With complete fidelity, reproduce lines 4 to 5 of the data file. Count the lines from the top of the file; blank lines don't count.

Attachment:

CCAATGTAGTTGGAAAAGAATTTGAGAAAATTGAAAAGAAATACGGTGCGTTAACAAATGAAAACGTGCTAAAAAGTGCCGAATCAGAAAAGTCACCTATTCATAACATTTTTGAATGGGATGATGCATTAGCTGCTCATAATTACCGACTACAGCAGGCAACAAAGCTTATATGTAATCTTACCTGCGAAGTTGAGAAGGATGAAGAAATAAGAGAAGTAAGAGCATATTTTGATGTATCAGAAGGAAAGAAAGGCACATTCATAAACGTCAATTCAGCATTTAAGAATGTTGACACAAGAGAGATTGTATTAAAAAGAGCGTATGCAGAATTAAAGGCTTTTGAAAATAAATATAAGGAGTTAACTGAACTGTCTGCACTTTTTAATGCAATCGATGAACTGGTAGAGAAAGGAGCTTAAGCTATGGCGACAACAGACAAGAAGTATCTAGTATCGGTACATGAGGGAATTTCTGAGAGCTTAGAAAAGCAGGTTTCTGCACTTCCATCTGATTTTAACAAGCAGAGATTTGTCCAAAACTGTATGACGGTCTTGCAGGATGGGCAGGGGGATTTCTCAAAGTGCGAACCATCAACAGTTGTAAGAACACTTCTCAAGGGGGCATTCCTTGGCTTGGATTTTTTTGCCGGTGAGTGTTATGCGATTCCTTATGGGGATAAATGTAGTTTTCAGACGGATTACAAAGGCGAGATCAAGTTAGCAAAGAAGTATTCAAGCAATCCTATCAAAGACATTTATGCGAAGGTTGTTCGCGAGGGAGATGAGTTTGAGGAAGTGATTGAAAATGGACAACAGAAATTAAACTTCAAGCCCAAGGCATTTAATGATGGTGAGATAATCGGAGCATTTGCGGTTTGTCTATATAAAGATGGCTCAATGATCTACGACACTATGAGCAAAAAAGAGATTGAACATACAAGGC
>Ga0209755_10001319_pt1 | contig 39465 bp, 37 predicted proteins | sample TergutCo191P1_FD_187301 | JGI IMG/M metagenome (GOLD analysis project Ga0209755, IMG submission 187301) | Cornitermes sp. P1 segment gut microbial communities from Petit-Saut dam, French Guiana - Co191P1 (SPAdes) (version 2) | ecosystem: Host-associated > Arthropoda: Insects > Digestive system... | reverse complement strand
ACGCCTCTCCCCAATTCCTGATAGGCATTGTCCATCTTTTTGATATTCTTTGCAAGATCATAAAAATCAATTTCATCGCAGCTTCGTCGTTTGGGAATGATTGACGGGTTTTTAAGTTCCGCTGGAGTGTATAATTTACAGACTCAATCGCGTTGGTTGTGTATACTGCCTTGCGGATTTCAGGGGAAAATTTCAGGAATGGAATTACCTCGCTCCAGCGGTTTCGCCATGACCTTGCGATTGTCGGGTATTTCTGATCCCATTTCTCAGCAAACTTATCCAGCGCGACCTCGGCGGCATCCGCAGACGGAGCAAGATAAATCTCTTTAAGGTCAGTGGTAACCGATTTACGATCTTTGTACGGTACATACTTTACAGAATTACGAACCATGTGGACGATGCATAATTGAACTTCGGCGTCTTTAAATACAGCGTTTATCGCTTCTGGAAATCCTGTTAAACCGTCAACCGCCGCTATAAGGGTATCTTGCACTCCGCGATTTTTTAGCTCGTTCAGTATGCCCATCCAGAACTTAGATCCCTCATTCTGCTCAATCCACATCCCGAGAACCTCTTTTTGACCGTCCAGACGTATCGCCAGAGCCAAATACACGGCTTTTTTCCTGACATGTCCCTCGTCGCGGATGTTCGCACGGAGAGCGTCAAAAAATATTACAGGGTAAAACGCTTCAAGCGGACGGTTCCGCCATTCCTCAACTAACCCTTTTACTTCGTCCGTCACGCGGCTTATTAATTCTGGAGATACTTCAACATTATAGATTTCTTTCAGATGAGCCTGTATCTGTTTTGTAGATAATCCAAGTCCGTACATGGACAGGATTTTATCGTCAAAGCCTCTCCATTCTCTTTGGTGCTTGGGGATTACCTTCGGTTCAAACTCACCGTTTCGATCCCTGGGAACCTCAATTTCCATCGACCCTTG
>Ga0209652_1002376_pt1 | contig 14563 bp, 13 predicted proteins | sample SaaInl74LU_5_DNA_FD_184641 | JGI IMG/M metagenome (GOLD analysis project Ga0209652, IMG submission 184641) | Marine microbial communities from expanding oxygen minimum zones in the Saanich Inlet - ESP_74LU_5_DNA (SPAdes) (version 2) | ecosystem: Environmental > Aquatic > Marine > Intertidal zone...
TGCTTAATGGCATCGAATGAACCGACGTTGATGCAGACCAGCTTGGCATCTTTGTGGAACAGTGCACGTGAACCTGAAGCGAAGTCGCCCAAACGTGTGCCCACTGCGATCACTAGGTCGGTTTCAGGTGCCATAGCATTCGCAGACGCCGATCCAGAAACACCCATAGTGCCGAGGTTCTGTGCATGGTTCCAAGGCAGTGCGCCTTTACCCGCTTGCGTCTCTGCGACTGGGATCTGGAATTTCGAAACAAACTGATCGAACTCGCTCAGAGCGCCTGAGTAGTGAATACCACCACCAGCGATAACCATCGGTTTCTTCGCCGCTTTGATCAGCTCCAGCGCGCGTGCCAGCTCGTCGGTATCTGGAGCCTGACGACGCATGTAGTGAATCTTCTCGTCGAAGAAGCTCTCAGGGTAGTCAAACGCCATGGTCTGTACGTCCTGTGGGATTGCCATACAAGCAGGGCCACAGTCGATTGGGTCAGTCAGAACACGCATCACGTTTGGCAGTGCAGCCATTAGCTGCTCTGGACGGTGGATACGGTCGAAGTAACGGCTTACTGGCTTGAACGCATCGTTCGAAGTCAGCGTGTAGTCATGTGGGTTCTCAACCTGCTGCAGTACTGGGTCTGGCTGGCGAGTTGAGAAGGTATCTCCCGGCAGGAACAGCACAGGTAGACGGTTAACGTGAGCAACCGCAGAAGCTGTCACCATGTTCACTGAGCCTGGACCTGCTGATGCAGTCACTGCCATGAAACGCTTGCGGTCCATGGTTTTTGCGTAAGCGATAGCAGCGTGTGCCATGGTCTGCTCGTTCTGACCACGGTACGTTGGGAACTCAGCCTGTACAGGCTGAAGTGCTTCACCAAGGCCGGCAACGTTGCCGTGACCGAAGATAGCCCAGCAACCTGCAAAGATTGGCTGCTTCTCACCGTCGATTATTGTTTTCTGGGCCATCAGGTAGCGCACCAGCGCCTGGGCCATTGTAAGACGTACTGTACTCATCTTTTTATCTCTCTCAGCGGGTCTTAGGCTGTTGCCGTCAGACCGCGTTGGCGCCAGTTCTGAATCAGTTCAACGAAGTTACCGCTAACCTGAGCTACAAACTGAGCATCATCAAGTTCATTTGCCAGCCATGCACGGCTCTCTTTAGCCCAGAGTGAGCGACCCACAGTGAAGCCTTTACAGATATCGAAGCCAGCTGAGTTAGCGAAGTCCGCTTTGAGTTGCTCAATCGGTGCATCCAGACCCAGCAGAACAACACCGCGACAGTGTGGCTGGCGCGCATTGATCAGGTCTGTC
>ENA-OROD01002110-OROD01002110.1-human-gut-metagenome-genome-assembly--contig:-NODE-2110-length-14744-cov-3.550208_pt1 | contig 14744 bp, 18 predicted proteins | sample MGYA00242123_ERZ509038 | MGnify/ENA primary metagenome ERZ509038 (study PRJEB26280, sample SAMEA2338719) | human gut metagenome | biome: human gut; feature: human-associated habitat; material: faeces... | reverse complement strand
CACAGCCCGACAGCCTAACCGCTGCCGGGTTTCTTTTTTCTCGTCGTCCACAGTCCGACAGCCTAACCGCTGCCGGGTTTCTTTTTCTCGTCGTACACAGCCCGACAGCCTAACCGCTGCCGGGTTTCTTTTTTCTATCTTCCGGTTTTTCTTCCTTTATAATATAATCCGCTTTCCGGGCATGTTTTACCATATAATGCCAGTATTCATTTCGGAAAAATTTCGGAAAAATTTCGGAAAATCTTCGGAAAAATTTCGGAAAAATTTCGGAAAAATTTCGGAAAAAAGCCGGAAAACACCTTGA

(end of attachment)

>Ga0209652_1002376_pt1 | contig 14563 bp, 13 predicted proteins | sample SaaInl74LU_5_DNA_FD_184641 | JGI IMG/M metagenome (GOLD analysis project Ga0209652, IMG submission 184641) | Marine microbial communities from expanding oxygen minimum zones in the Saanich Inlet - ESP_74LU_5_DNA (SPAdes) (version 2) | ecosystem: Environmental > Aquatic > Marine > Intertidal zone...
TGCTTAATGGCATCGAATGAACCGACGTTGATGCAGACCAGCTTGGCATCTTTGTGGAACAGTGCACGTGAACCTGAAGCGAAGTCGCCCAAACGTGTGCCCACTGCGATCACTAGGTCGGTTTCAGGTGCCATAGCATTCGCAGACGCCGATCCAGAAACACCCATAGTGCCGAGGTTCTGTGCATGGTTCCAAGGCAGTGCGCCTTTACCCGCTTGCGTCTCTGCGACTGGGATCTGGAATTTCGAAACAAACTGATCGAACTCGCTCAGAGCGCCTGAGTAGTGAATACCACCACCAGCGATAACCATCGGTTTCTTCGCCGCTTTGATCAGCTCCAGCGCGCGTGCCAGCTCGTCGGTATCTGGAGCCTGACGACGCATGTAGTGAATCTTCTCGTCGAAGAAGCTCTCAGGGTAGTCAAACGCCATGGTCTGTACGTCCTGTGGGATTGCCATACAAGCAGGGCCACAGTCGATTGGGTCAGTCAGAACACGCATCACGTTTGGCAGTGCAGCCATTAGCTGCTCTGGACGGTGGATACGGTCGAAGTAACGGCTTACTGGCTTGAACGCATCGTTCGAAGTCAGCGTGTAGTCATGTGGGTTCTCAACCTGCTGCAGTACTGGGTCTGGCTGGCGAGTTGAGAAGGTATCTCCCGGCAGGAACAGCACAGGTAGACGGTTAACGTGAGCAACCGCAGAAGCTGTCACCATGTTCACTGAGCCTGGACCTGCTGATGCAGTCACTGCCATGAAACGCTTGCGGTCCATGGTTTTTGCGTAAGCGATAGCAGCGTGTGCCATGGTCTGCTCGTTCTGACCACGGTACGTTGGGAACTCAGCCTGTACAGGCTGAAGTGCTTCACCAAGGCCGGCAACGTTGCCGTGACCGAAGATAGCCCAGCAACCTGCAAAGATTGGCTGCTTCTCACCGTCGATTATTGTTTTCTGGGCCATCAGGTAGCGCACCAGCGCCTGGGCCATTGTAAGACGTACTGTACTCATCTTTTTATCTCTCTCAGCGGGTCTTAGGCTGTTGCCGTCAGACCGCGTTGGCGCCAGTTCTGAATCAGTTCAACGAAGTTACCGCTAACCTGAGCTACAAACTGAGCATCATCAAGTTCATTTGCCAGCCATGCACGGCTCTCTTTAGCCCAGAGTGAGCGACCCACAGTGAAGCCTTTACAGATATCGAAGCCAGCTGAGTTAGCGAAGTCCGCTTTGAGTTGCTCAATCGGTGCATCCAGACCCAGCAGAACAACACCGCGACAGTGTGGCTGGCGCGCATTGATCAGGTCTGTC